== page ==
Rhamnolipid production by indigenous Pseudomonas aeruginosa J4 originating from petrochemical wastewater

Yu Hong Wei, Chien Liang Chou, Jo Shu Chang

Research output: Contribution to journalArticlepeer-review

253 Citations (Scopus)


Pseudomonas aeruginosa J4, isolated from wastewater of a petrochemical factory located in southern Taiwan, was used to produce rhamnolipid from a variety of carbon substrates, including hydrophilic substrates, vegetable oils, and mineral oils. The P. aeruginosa J4 strain was able to assimilate the seven carbon substrates examined (namely, glucose, glycerol, olive oil, sunflower oil, grape seed oil, diesel, and kerosene), whereas it grew less efficiently in mineral oils (esp., kerosene). Rhamnolipid production from the J4 strain was affected by temperature and agitation rate, as 30°C and 200 rpm agitation were favorable for rhamnolipid production. The rhamnolipid concentration (C RL) and production rate (vRL) was also influenced by the carbon sources used to grow the J4 strain. Similar vRL (10-12 mg/h/L) and CRL (1400-2100 mg/L) were obtained from using glycerol, glucose, grape seed oil, and sunflower oil as the sole carbon substrate, while using olive oil delivered the best rhamnolipid production. Maximum CRL (3600 mg/L) and vRL (26 mg/h/L) were attained at 10% olive oil. P. aeruginosa J4 also utilized diesel and kerosene for rhamnolipid production but with much lower CRL and vRL values Rhamnolipid was purified (nearly 90% pure) from the culture broth. Mass spectrometry and NMR analysis indicate that the purified product contained two types of commonly found rhamnolipids: l-rhamnosyl-β-hydroxydecanoyl-β-hydroxydecanoate (RL1) and l-rhamnosyl l-rhamnosyl-β-hydroxydecanoyl-β-hydroxydecanoate (RL2). The rhamnolipid product can reduce the surface tension of water to 31 mN/m with a critical micelle concentration of nearly 50 mg/L. The biosurfactant also achieved a maximum emulsion index of 70 and 78%, for diesel and kerosene, respectively, at a low concentration of about 300 mg/L.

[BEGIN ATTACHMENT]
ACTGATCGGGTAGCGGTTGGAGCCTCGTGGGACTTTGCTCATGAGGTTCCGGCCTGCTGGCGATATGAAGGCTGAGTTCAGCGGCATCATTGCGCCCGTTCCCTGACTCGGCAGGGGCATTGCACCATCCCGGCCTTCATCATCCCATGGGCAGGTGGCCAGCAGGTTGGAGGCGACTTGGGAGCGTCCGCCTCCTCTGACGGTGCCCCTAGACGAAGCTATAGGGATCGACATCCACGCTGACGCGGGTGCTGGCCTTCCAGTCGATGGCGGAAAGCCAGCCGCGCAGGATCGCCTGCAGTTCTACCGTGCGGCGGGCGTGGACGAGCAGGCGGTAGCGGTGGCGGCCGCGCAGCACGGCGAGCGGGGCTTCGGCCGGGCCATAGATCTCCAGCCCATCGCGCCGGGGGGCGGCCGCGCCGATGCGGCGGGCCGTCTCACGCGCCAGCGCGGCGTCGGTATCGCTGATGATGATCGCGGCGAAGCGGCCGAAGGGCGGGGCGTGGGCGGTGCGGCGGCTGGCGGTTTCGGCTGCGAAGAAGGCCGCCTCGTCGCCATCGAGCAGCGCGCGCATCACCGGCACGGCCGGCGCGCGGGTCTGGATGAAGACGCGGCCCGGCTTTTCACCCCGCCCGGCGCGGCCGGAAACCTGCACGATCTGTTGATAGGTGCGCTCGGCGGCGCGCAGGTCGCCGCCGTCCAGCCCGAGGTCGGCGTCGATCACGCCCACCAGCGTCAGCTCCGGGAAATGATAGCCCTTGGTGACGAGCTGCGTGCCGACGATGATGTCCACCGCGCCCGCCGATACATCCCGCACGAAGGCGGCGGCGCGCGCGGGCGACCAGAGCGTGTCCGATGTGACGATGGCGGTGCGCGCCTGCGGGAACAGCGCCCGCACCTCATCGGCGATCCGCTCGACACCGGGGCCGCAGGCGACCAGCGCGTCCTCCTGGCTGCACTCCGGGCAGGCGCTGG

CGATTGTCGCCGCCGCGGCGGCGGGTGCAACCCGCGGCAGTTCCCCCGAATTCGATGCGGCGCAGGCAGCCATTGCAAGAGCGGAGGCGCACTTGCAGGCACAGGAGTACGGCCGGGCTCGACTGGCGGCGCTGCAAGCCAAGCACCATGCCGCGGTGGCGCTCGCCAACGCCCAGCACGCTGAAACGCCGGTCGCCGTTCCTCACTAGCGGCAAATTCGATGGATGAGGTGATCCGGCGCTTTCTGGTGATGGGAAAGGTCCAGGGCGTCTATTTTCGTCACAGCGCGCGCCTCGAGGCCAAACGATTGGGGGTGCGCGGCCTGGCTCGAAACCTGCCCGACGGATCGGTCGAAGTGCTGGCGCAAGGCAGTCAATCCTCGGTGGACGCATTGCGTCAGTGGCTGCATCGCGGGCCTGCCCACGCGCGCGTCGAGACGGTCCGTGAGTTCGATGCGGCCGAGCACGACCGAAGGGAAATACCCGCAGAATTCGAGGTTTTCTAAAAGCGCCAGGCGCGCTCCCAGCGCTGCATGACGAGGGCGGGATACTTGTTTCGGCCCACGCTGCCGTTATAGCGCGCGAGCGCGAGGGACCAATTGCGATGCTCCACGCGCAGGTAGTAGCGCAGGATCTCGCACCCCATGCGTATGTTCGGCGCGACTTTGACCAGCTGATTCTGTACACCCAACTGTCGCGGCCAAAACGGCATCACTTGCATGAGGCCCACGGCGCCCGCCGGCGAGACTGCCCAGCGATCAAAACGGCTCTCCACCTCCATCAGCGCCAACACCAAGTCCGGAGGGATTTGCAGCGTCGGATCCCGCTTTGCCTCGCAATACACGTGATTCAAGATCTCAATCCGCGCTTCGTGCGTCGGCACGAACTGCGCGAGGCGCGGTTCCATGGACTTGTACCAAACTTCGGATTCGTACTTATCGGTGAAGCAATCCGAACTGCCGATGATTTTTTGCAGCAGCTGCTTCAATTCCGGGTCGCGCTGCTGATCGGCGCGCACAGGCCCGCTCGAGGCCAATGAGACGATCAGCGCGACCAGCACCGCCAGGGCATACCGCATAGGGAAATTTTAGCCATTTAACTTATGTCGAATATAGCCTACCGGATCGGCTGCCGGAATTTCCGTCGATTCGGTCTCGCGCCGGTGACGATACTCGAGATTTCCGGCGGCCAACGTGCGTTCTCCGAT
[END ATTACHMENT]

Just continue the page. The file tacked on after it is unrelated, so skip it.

Original languageEnglish
Pages (from-to)146-154
Number of pages9
JournalBiochemical Engineering Journal
Issue number2
Publication statusPublished - 2005 Dec 15

All Science Journal Classification (ASJC) codes

  • Biotechnology
  • Environmental Engineering
  • Bioengineering
  • Biomedical Engineering


Dive into the research topics of 'Rhamnolipid production by indigenous Pseudomonas aeruginosa J4 originating from petrochemical wastewater'. Together they form a unique fingerprint.

Cite this